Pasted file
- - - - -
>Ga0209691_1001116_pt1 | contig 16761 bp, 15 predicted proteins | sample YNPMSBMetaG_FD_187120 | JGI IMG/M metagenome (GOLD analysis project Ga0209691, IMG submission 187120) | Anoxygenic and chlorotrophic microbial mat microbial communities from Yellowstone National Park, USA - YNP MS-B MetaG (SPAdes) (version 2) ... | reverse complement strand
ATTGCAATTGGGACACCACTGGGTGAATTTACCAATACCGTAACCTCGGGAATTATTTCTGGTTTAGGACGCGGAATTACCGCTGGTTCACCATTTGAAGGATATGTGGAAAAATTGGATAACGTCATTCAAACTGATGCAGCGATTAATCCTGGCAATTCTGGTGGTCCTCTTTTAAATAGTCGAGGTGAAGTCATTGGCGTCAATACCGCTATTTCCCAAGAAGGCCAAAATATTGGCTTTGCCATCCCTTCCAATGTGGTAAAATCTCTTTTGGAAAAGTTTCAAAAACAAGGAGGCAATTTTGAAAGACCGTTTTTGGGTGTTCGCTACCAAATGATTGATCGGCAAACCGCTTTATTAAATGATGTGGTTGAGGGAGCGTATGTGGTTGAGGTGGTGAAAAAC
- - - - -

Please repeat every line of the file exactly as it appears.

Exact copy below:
>Ga0209691_1001116_pt1 | contig 16761 bp, 15 predicted proteins | sample YNPMSBMetaG_FD_187120 | JGI IMG/M metagenome (GOLD analysis project Ga0209691, IMG submission 187120) | Anoxygenic and chlorotrophic microbial mat microbial communities from Yellowstone National Park, USA - YNP MS-B MetaG (SPAdes) (version 2) ... | reverse complement strand
ATTGCAATTGGGACACCACTGGGTGAATTTACCAATACCGTAACCTCGGGAATTATTTCTGGTTTAGGACGCGGAATTACCGCTGGTTCACCATTTGAAGGATATGTGGAAAAATTGGATAACGTCATTCAAACTGATGCAGCGATTAATCCTGGCAATTCTGGTGGTCCTCTTTTAAATAGTCGAGGTGAAGTCATTGGCGTCAATACCGCTATTTCCCAAGAAGGCCAAAATATTGGCTTTGCCATCCCTTCCAATGTGGTAAAATCTCTTTTGGAAAAGTTTCAAAAACAAGGAGGCAATTTTGAAAGACCGTTTTTGGGTGTTCGCTACCAAATGATTGATCGGCAAACCGCTTTATTAAATGATGTGGTTGAGGGAGCGTATGTGGTTGAGGTGGTGAAAAAC